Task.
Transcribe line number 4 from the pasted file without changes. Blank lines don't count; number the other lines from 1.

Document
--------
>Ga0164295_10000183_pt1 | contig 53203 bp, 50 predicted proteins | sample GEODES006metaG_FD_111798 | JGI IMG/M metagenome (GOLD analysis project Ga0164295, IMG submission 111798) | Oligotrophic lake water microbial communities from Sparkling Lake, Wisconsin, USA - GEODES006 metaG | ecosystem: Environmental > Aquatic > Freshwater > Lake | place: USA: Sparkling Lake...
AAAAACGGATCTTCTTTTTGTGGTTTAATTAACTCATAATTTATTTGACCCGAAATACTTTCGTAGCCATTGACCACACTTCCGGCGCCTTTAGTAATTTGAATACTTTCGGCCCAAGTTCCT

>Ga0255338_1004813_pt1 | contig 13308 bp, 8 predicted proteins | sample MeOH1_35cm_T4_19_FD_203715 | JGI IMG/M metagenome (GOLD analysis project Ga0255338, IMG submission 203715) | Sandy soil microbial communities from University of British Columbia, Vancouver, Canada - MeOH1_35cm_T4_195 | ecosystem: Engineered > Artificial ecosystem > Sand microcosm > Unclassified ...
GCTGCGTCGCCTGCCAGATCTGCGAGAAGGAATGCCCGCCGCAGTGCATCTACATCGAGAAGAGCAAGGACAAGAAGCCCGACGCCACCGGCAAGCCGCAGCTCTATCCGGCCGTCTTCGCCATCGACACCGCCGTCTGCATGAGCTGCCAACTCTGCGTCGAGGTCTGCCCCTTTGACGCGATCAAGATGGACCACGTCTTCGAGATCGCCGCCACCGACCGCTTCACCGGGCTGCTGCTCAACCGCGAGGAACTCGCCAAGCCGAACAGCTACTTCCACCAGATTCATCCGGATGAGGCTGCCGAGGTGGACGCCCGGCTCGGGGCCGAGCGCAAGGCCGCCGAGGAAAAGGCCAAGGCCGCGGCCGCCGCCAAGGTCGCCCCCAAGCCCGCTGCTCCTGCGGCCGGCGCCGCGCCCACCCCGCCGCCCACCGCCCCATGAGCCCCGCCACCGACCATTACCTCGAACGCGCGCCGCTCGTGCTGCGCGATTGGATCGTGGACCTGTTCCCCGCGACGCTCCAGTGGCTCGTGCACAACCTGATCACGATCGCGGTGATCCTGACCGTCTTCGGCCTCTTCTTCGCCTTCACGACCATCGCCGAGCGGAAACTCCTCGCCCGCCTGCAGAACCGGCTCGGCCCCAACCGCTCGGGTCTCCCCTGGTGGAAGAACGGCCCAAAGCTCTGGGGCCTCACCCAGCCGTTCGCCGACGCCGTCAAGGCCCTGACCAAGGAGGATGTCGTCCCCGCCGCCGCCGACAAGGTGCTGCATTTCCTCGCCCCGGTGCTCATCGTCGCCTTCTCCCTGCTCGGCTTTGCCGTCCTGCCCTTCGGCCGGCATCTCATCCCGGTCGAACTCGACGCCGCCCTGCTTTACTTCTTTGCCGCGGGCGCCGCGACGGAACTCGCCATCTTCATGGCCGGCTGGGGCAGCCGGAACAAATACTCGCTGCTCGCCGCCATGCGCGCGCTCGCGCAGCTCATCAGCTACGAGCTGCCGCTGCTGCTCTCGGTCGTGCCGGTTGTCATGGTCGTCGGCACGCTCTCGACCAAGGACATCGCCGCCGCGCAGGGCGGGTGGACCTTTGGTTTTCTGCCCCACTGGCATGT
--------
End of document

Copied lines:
GCTGCGTCGCCTGCCAGATCTGCGAGAAGGAATGCCCGCCGCAGTGCATCTACATCGAGAAGAGCAAGGACAAGAAGCCCGACGCCACCGGCAAGCCGCAGCTCTATCCGGCCGTCTTCGCCATCGACACCGCCGTCTGCATGAGCTGCCAACTCTGCGTCGAGGTCTGCCCCTTTGACGCGATCAAGATGGACCACGTCTTCGAGATCGCCGCCACCGACCGCTTCACCGGGCTGCTGCTCAACCGCGAGGAACTCGCCAAGCCGAACAGCTACTTCCACCAGATTCATCCGGATGAGGCTGCCGAGGTGGACGCCCGGCTCGGGGCCGAGCGCAAGGCCGCCGAGGAAAAGGCCAAGGCCGCGGCCGCCGCCAAGGTCGCCCCCAAGCCCGCTGCTCCTGCGGCCGGCGCCGCGCCCACCCCGCCGCCCACCGCCCCATGAGCCCCGCCACCGACCATTACCTCGAACGCGCGCCGCTCGTGCTGCGCGATTGGATCGTGGACCTGTTCCCCGCGACGCTCCAGTGGCTCGTGCACAACCTGATCACGATCGCGGTGATCCTGACCGTCTTCGGCCTCTTCTTCGCCTTCACGACCATCGCCGAGCGGAAACTCCTCGCCCGCCTGCAGAACCGGCTCGGCCCCAACCGCTCGGGTCTCCCCTGGTGGAAGAACGGCCCAAAGCTCTGGGGCCTCACCCAGCCGTTCGCCGACGCCGTCAAGGCCCTGACCAAGGAGGATGTCGTCCCCGCCGCCGCCGACAAGGTGCTGCATTTCCTCGCCCCGGTGCTCATCGTCGCCTTCTCCCTGCTCGGCTTTGCCGTCCTGCCCTTCGGCCGGCATCTCATCCCGGTCGAACTCGACGCCGCCCTGCTTTACTTCTTTGCCGCGGGCGCCGCGACGGAACTCGCCATCTTCATGGCCGGCTGGGGCAGCCGGAACAAATACTCGCTGCTCGCCGCCATGCGCGCGCTCGCGCAGCTCATCAGCTACGAGCTGCCGCTGCTGCTCTCGGTCGTGCCGGTTGTCATGGTCGTCGGCACGCTCTCGACCAAGGACATCGCCGCCGCGCAGGGCGGGTGGACCTTTGGTTTTCTGCCCCACTGGCATGT